Activists here with the Moratorium NOW! Coalition to Stop Foreclosures, Evictions & Utility Shutoffs have announced a demonstration for Feb. 27 in solidarity with the people of Greece, who are resisting austerity and economic strangulation at the behest of the banks and financial institutions.
The protest — called “Detroit Stands with Greece” — is timed to coincide with the start of severe cuts to the pensions of retirees who worked for the City of Detroit. The demonstration will demand: “From Detroit to Greece, stop attacks on the working class; cancel the debt; stop pension cuts, foreclosures and water shutoffs.”
The largest municipal bankruptcy in U.S. history concluded here last year, all for the benefit of the banks and to the detriment of Detroit workers, residents and social services. The city was devastated by the actions of banks and financial institutions, some of whom are also strangling Greece. Their usurious swindles caused mass home foreclosures and evictions, the exodus of almost one-quarter million residents in only a decade, the robbery of municipal retirees’ pensions and health care benefits, and the shutting off of water to more than 30,000 people last year. Now some 62,000 homes are facing tax foreclosures.
A Moratorium NOW! statement noted:
“Austerity in Greece has meant conditions much like those faced by Detroiters: A poverty rate of 44 percent, up from just 3 percent in 2009; a 27.7 percent unemployment rate; and 240,000 people with their utilities shut off.
“In response to these conditions, Syriza was elected to office in Greece on a promise to end the austerity imposed on the working class by the banks and the Troika (the European Commission, European Central Bank and International Monetary Fund). U.S. financial institutions have swindled huge profits off the backs of the people of Greece, Detroit and around the world.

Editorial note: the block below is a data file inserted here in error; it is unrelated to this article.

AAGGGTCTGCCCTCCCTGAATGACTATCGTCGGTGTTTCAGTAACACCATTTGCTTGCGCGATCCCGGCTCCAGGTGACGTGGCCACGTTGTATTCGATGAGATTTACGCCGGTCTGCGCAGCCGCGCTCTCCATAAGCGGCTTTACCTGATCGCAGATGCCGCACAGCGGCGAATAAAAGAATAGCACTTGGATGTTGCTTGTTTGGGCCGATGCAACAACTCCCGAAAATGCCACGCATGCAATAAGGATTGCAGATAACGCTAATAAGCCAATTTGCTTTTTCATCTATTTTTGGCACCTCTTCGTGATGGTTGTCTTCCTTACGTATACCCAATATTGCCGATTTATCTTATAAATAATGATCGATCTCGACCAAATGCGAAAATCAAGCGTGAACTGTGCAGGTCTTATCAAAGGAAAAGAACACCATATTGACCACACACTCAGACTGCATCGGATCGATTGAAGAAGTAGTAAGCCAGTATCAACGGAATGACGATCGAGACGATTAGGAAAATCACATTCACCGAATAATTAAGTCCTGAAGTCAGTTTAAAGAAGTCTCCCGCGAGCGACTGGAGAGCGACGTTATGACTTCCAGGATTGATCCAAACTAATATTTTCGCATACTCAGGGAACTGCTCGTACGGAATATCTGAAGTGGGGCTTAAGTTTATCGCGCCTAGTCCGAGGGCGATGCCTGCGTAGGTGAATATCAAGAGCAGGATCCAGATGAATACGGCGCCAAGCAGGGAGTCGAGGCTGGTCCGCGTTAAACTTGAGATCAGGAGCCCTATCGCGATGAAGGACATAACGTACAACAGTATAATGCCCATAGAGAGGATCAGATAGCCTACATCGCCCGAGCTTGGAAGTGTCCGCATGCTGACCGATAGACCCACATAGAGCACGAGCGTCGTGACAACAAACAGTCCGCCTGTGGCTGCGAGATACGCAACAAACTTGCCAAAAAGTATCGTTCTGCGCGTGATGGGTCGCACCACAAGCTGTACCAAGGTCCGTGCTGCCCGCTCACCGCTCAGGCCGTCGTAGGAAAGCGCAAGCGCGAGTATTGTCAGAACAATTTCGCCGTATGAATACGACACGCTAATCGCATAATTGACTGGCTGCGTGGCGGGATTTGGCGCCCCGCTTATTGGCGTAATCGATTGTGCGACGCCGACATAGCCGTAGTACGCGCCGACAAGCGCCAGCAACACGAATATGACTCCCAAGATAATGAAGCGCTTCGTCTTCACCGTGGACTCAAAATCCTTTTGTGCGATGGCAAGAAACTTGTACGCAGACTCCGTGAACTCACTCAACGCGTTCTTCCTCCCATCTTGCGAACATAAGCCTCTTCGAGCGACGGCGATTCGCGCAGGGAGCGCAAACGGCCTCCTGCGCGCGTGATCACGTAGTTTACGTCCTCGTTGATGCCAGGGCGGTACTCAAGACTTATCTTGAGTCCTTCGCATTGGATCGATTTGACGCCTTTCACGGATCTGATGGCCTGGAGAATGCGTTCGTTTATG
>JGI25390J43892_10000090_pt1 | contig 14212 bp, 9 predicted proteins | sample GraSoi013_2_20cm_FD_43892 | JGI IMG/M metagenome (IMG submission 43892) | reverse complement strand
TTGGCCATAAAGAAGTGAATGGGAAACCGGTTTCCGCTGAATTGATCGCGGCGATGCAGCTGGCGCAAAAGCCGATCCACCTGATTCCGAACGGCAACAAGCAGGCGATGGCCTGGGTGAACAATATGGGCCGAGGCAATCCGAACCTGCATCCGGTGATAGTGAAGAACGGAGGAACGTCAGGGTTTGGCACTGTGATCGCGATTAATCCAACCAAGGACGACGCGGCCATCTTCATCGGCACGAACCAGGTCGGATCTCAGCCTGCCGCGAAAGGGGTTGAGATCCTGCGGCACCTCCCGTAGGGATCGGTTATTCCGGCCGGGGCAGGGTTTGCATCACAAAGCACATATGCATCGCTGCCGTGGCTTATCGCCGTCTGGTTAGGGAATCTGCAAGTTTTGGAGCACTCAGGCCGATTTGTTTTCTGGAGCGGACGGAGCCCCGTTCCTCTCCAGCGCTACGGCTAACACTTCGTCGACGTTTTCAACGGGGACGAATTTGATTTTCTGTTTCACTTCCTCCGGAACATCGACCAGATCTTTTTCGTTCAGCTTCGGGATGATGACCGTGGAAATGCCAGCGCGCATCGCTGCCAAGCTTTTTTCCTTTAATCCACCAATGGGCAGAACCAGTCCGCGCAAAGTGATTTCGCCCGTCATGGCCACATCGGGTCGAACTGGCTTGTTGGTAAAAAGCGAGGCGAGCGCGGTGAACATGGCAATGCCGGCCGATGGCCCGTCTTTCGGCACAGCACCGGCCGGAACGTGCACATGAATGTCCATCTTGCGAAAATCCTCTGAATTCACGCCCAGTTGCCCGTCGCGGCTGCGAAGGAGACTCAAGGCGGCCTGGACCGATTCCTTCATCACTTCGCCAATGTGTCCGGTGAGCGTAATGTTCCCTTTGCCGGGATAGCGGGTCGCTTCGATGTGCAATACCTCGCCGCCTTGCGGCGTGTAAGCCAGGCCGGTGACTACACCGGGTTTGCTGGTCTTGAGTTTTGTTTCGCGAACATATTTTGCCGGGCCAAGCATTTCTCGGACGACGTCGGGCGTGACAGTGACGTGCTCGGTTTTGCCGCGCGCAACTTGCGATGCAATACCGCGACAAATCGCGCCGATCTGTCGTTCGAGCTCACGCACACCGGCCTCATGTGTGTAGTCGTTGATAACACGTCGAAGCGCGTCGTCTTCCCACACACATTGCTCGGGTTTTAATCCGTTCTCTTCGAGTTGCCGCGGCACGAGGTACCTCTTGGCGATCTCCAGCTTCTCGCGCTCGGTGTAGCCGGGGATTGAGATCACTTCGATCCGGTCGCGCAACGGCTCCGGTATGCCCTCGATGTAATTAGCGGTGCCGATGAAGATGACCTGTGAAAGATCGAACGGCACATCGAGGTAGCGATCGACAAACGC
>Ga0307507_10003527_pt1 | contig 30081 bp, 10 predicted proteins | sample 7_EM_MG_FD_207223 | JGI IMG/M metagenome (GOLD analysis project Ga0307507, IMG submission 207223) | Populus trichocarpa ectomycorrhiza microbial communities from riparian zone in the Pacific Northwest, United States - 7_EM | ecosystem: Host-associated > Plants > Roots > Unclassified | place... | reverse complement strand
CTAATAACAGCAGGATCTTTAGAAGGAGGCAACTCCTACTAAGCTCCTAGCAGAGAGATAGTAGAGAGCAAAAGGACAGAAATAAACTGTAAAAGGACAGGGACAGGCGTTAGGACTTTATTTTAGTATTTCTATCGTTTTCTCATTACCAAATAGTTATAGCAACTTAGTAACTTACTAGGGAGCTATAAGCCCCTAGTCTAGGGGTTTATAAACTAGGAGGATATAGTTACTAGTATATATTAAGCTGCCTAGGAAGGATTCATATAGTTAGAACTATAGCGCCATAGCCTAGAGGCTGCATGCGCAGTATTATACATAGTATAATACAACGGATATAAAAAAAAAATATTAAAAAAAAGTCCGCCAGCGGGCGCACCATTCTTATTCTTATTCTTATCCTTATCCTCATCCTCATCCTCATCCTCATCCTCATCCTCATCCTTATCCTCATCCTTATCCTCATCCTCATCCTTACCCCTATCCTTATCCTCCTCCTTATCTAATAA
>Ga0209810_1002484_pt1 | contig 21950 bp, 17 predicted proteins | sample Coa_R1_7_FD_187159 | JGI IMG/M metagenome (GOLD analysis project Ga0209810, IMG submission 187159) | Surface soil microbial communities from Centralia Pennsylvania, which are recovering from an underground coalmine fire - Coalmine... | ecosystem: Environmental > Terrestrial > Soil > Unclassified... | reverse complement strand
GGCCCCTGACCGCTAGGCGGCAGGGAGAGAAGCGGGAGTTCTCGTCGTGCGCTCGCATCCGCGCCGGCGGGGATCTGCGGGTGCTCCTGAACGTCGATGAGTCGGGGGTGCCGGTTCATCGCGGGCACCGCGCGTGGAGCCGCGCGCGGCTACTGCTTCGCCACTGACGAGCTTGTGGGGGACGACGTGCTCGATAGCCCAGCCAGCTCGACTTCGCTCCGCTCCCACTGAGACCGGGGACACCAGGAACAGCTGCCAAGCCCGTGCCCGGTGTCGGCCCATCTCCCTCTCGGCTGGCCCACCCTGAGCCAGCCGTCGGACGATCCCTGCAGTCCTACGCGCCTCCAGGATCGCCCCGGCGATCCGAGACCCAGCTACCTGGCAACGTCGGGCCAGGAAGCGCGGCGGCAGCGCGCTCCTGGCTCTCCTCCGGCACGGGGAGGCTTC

“In its first day in office, Syriza announced the following measures to ease the suffering of the masses: Halting of privatization schemes; reinstating pensions; reintroducing of the monthly minimum wage; scrapping of fees for prescriptions and hospital visits; restoring collective work agreements; rehiring workers laid off in the public sector; giving free access to food and electricity to the victims of the bailout; and granting citizenship to migrant children born and raised in Greece. Aren’t these the kinds of things we need in Detroit?!
“The banks and their capitalist allies are now trying to economically strangle Greece, refusing to renegotiate the loans and threatening to cut off Greece from the international market. All over the world workers are demonstrating their solidarity with the people of Greece. It’s time to draw the line against the criminal banksters and to say PEOPLE come before profits. We’ll beat them back in Greece and across the world, and reverse the attacks on Detroiters imposed by emergency management and the state in service to the banks.”
The demonstration against austerity and in solidarity with the people of Greece will take place in downtown Detroit on Friday, Feb. 27, starting at 4 p.m. Protesters will gather outside Chase Bank at Woodward Avenue and Fort Street, and march to the Greektown district.